Thomas H. Stanley made a visit to the Absentee Shawnees and laid plans for a school and mission among them. He selected a site on a hill about two miles south of what is now Shawnee, Oklahoma.
Joseph Newsom and his family, consisting of his wife Martha and children, Eldon, Ellsworth, M. Emma, and Lysias E. were immediately assigned to the field selected. The mission family assumed control of the work on May 1, 1872 and upon arriving in the field began the erection of a building. Lumber was transported from the Sac and Fox agency and a two-room frame structure was erected. The building was 14 feet by 28 feet and divided into two rooms, one of which was used as a living quarters for the missionary and his family, the other as a class room. In August, Newsom made his report to the agent. Fifteen pupils had been enrolled for a period of fifty- three days, with an average attendance of twelve. Three of the pupils were of Cherokee parents and could speak some of the English language. These had been in school before. The rest of the pupils were of Shawnee parents and could speak no English and had never been in school.
Most of the instruction of this early school was religious in nature. In his first report, the missionary said: 

We have established as a custom the reading and interpretation of a portion of the Bible every Sabbath evening, having begun with the first of Genesis, during which exercises many queries and answers are elicited and a growing interest manifested. The mutual exchange of ideas and the harmony which marks these meetings are confirmatory of the fact that all men without regard to race are brethren by creation and should be by adoption on the terms of our heavenly Father's will.

He went on to point out that it was difficult to maintain perfect attendance in the school since many of the pupils lived several miles away. The Agent was requested to consider plans for establishing a boarding school for these pupils.
On March 13, 1873, John H. Pickering was appointed agent of the Sac and Fox agency. He was very much interested in the missionary and educational work among the tribes of the agency. In his 1873 report, the Agent requested an appropriation of $7,000 be made for building better quarters for housing the pupils at the Shawnee school. For some reason the Government did not come to his rescue. He was able, however, to report two years later that a new house for a boarding school had been built by the aid of civilization funds secured by Superintendent Hoag. He had also been able to furnish the school with funds secured by Dr. Nicholson from the Indiana Yearly Meeting.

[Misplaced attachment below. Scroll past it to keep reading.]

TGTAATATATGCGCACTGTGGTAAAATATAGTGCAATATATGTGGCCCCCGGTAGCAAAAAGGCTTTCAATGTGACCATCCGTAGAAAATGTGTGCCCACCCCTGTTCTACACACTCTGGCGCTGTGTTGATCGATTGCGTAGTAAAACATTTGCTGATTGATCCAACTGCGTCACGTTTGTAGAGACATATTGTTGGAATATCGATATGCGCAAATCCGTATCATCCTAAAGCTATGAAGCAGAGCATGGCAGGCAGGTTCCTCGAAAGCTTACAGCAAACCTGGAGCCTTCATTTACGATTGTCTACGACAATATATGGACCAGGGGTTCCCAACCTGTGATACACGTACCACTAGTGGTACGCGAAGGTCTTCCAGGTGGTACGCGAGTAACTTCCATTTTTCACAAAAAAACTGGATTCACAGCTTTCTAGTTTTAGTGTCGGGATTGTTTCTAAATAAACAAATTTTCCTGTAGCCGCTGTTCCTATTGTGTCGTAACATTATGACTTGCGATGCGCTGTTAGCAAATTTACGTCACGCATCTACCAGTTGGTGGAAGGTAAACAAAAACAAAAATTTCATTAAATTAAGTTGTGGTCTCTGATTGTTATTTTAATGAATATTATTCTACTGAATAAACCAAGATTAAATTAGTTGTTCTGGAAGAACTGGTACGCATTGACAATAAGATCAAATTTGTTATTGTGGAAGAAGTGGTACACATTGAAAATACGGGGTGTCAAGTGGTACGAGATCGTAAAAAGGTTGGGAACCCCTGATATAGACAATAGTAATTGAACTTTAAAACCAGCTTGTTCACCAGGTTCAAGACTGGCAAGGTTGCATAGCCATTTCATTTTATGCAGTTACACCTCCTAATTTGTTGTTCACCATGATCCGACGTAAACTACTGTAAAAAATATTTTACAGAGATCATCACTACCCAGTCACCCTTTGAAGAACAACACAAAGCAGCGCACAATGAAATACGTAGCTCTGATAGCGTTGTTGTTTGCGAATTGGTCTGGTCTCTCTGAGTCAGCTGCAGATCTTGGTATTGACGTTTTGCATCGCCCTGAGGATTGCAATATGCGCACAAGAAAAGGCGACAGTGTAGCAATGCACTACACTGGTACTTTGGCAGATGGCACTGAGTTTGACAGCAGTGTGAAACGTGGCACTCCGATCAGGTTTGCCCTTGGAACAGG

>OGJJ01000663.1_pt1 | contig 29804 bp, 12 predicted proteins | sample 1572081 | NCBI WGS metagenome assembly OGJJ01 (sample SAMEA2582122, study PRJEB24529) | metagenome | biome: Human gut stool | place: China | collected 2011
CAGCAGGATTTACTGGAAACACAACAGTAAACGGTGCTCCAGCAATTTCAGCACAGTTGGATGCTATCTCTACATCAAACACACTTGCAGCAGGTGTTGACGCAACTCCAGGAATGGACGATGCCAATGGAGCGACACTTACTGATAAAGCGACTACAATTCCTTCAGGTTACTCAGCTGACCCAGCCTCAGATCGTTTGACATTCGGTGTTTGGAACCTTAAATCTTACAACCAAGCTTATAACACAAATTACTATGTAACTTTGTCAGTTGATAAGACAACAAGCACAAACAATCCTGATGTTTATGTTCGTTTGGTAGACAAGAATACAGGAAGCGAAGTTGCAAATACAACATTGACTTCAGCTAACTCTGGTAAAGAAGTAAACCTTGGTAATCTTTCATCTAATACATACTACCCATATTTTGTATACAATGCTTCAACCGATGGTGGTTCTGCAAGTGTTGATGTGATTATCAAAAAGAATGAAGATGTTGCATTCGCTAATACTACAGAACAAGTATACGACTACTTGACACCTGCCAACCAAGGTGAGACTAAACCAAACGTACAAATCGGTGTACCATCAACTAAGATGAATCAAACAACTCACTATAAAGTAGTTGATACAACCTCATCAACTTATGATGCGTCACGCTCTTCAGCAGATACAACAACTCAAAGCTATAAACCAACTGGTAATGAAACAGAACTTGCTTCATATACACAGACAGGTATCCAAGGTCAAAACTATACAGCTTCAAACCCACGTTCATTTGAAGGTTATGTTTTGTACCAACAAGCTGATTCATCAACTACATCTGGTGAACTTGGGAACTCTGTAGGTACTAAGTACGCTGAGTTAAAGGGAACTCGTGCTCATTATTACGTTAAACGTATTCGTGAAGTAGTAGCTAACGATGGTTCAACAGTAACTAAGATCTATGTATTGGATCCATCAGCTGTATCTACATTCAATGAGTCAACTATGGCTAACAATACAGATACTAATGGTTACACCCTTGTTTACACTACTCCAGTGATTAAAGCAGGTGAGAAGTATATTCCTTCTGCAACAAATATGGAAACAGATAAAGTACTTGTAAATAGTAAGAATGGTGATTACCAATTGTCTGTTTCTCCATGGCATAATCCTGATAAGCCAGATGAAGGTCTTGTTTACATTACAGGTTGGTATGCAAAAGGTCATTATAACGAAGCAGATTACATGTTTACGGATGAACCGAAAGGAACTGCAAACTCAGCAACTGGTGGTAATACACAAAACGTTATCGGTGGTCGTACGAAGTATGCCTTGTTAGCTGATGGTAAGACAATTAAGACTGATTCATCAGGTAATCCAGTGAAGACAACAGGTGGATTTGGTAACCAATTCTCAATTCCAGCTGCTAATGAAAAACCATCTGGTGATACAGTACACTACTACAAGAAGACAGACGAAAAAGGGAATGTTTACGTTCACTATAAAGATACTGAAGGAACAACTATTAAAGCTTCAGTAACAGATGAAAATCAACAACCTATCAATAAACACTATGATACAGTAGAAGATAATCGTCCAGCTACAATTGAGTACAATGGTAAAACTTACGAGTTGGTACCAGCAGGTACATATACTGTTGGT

That same year the government assumed control of the school but used Friends as teachers and employees for a time. Pending the change of the character of the school, the day school was being taught by Miss Eva Haskett, of Iowa, the Newsom family having gone back to their former home in Indiana. This temporary school was taught by Miss Haskett in a log cabin belonging to one of the United States licensed traders. It was located on a hill about 300 feet east of the old home of Joseph Elkins, which was situated just west of the present mission cemetery.
After the government had taken over the school and the new building had been erected, the Friends were relieved of a difficult task. They were able to turn attention to the strict missionary phase of the work. In 1877, a traveling missionary by the name of Elkana
Beard came to the mission field. He built a two-story log house for his family about a quarter of a mile south of the school. Here, he made his headquarters for the missionary effort among the Indians of the area. Regular religious services were held in the school building and attended by the pupils, employees of the school, and a few Indians. Beard and his wife continued the mission work until the latter part of 1879 when they were succeeded by Franklin Elliott and his family.
Elliott was very popular with the pupils and employees of the school. The agent said of him: "At Shawnee the Society of Friends have a gentleman of advanced ideas, who is working with a will in his efforts as a civilizer. Without being intrusive, he appears to be one among the few that understands that the schools of Indian agencies are under the immediate control and supervision of the agents."
In 1884, services were still held in the school house and in a grove near the missionary's home. A colored Baptist minister held services for Elliott when the latter was absent. Besides preaching among the Shawnees at Shawneetown, the missionary also held religious services twice a month up to April of that year at Wagoza.